Astronomy Undergraduate Courses • Spring 2018
Elements of general relativity. Physics of pulsars, cosmic rays, black holes. The cosmological distance scale, elementary cosmological models, properties of galaxies and quasars. The mass density and age of the universe. Evidence for dark matter and dark energy and concepts of the early universe and of galaxy formation. Reflections on astrophysics as a probe of the extrema of physics.
This is the second part of an overview of astrophysics, which begins with 7A. This course covers the Milky Way galaxy, star formation and the interstellar medium, galaxies, black holes, quasars, dark matter, the expansion of the universe and its large-scale structure, and cosmology and the Big Bang. The physics in this course includes that used in 7A (mechanics and gravitation; kinetic theory of gases; properties of radiation and radiative energy transport; quantum mechanics of photons, atoms, and electrons; and magnetic fields) and adds the special and general theories of relativity.
Several basic laboratory experiments that concentrate on microwave electronics and techniques; construction of receiving, observing, and data analysis systems for two radioastronomical telescopes, a single-dish 21-cm line system and a 12-GHz interferometer; use of these telescopes for astronomical observing projects including structure of the Milky Way galaxy, precise position measurement of several radio sources, and measurement of the radio brightness distributions of the sun and moon with high angular resolution. There is a heavy emphasis on digital data acquisition, software development in the Python language, and high-quality …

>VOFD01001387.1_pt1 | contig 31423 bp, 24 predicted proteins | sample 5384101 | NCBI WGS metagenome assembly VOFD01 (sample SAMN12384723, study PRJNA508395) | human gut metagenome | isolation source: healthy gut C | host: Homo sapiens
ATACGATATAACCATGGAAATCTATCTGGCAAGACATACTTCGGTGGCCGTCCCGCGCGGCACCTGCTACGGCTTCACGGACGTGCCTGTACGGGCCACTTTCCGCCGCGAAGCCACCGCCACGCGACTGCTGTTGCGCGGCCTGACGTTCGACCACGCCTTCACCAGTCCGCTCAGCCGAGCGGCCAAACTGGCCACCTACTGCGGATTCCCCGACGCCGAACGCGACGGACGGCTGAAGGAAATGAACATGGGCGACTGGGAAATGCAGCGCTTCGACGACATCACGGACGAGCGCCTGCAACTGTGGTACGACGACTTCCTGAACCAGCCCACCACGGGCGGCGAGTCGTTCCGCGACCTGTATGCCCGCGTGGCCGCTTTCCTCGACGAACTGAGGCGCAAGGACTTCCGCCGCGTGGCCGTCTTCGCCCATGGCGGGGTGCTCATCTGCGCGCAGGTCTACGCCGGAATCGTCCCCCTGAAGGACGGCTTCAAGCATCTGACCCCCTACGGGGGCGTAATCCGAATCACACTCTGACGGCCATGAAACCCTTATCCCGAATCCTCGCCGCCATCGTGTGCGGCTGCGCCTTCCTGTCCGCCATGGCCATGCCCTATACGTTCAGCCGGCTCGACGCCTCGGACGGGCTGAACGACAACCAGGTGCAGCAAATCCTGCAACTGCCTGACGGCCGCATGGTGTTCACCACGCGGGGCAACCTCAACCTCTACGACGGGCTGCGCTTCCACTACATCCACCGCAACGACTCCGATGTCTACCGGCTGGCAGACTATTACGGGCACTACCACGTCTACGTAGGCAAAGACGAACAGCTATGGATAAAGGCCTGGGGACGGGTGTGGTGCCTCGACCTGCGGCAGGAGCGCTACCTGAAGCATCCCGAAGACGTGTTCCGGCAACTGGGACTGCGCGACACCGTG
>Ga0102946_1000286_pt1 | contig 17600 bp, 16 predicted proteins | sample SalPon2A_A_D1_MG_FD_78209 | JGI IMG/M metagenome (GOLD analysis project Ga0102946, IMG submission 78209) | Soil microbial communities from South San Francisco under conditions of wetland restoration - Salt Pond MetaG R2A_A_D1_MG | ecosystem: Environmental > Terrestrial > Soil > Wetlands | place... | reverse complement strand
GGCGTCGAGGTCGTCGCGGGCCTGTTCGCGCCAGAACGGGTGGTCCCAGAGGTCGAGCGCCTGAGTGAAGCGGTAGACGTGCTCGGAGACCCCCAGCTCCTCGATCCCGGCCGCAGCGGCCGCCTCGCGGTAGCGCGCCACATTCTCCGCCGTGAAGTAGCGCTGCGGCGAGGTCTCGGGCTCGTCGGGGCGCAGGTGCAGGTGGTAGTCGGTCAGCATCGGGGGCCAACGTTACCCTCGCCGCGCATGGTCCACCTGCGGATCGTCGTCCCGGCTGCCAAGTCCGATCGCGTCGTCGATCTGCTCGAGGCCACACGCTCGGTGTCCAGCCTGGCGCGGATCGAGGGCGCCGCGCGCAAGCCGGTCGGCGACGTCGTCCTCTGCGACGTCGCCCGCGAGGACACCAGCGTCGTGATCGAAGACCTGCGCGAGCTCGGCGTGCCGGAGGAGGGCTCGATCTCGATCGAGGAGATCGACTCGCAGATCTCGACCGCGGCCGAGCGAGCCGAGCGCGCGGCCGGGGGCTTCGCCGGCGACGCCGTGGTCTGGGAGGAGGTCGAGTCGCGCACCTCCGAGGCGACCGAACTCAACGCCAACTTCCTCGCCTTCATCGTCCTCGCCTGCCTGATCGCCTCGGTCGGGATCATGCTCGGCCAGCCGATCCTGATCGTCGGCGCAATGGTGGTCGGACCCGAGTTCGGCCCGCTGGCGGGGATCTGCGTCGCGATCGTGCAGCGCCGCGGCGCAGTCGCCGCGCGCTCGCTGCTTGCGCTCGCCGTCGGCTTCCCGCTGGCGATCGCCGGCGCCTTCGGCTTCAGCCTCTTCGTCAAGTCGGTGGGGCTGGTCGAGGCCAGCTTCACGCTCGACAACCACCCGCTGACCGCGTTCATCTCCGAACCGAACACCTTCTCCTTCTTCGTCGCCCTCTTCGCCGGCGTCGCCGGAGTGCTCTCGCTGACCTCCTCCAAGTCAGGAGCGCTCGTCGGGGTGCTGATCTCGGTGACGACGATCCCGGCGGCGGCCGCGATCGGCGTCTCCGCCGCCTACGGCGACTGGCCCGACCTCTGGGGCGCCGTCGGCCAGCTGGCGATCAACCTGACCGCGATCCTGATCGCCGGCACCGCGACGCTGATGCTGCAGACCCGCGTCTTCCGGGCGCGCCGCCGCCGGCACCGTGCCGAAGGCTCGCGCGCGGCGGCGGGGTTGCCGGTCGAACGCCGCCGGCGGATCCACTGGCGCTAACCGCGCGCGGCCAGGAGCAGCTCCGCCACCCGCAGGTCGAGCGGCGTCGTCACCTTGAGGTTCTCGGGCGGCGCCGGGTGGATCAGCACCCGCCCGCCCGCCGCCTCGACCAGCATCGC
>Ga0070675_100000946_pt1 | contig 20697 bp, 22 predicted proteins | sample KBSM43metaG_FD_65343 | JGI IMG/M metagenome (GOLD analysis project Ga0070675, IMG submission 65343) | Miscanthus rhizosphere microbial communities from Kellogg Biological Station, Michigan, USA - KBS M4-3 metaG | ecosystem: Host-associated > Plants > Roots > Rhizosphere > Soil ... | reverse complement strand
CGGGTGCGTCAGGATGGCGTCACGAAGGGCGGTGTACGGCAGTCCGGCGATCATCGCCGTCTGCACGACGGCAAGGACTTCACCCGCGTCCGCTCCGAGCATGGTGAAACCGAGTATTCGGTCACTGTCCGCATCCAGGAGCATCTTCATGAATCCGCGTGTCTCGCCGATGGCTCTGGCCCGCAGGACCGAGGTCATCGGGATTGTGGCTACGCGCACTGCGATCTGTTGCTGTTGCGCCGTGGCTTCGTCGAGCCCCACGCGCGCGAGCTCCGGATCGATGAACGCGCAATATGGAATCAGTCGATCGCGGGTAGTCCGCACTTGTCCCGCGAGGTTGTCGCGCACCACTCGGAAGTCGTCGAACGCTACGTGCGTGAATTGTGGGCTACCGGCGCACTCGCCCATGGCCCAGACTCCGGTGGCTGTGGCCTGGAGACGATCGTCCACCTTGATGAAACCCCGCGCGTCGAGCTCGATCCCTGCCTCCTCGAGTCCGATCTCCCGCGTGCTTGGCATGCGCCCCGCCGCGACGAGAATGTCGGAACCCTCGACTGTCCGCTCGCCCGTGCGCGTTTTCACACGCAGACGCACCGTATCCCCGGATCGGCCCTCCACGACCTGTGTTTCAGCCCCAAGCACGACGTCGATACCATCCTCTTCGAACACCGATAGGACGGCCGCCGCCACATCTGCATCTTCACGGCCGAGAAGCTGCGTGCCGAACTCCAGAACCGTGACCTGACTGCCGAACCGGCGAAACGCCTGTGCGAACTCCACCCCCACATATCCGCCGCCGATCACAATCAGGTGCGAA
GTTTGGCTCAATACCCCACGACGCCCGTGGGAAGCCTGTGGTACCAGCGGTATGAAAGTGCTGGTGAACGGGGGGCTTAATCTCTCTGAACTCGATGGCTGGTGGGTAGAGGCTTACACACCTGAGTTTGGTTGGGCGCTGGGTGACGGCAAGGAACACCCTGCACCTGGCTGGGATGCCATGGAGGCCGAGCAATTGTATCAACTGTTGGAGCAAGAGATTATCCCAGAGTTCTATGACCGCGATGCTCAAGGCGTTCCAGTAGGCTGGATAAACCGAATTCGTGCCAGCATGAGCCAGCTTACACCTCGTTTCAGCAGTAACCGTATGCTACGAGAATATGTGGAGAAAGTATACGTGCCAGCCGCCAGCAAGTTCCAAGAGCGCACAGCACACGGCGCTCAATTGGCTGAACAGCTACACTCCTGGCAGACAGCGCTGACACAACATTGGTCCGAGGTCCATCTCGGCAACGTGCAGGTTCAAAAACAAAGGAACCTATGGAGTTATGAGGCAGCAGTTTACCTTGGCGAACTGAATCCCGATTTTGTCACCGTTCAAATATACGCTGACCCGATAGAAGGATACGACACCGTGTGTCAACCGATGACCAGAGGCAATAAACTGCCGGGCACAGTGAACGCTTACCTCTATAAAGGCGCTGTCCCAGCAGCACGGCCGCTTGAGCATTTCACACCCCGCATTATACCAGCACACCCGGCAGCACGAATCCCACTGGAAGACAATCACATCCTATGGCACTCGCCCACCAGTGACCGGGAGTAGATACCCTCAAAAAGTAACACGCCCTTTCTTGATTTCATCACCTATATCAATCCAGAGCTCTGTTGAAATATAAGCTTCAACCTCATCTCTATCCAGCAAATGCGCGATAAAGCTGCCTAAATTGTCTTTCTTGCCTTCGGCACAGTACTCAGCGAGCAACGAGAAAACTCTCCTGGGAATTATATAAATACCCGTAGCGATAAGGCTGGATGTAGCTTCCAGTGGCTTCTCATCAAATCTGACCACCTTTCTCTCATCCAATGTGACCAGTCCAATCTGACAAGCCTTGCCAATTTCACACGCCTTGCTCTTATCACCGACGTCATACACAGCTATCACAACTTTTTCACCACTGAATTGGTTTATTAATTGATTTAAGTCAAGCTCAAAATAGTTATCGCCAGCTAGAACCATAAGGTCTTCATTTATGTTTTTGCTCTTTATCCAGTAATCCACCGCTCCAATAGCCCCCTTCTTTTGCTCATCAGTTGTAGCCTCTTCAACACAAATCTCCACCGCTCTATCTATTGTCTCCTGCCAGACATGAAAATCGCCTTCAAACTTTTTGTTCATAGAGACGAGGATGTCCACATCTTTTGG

A tour of the mysteries and inner workings of our solar system. What are planets made of? Why do they orbit the sun the way they do? How do planets form, and what are they made of? Why do some bizarre moons have oceans, volcanoes, and ice floes? What makes the Earth hospitable for life? Is the Earth a common type of planet or some cosmic quirk? This course will introduce basic physics, chemistry, and math to understand planets, moons, rings, comets, asteroids, atmospheres, and oceans. Understanding other worlds will help us save our own planet and help us understand our place in the universe.
Topics covered include some, but not necessarily all, of the following. Observational constraints on the properties and evolution of stars. Theory of stellar structure and evolution. Stellar atmospheres and stellar spectroscopy. Stellar nucleosynthesis. Supernovae. Degeneracy of matter and structure of collapsed stars. Elements of gas dynamics, accretion onto compact objects, and x-ray sources. Dynamics and evolution of close binary systems. Stellar pulsation.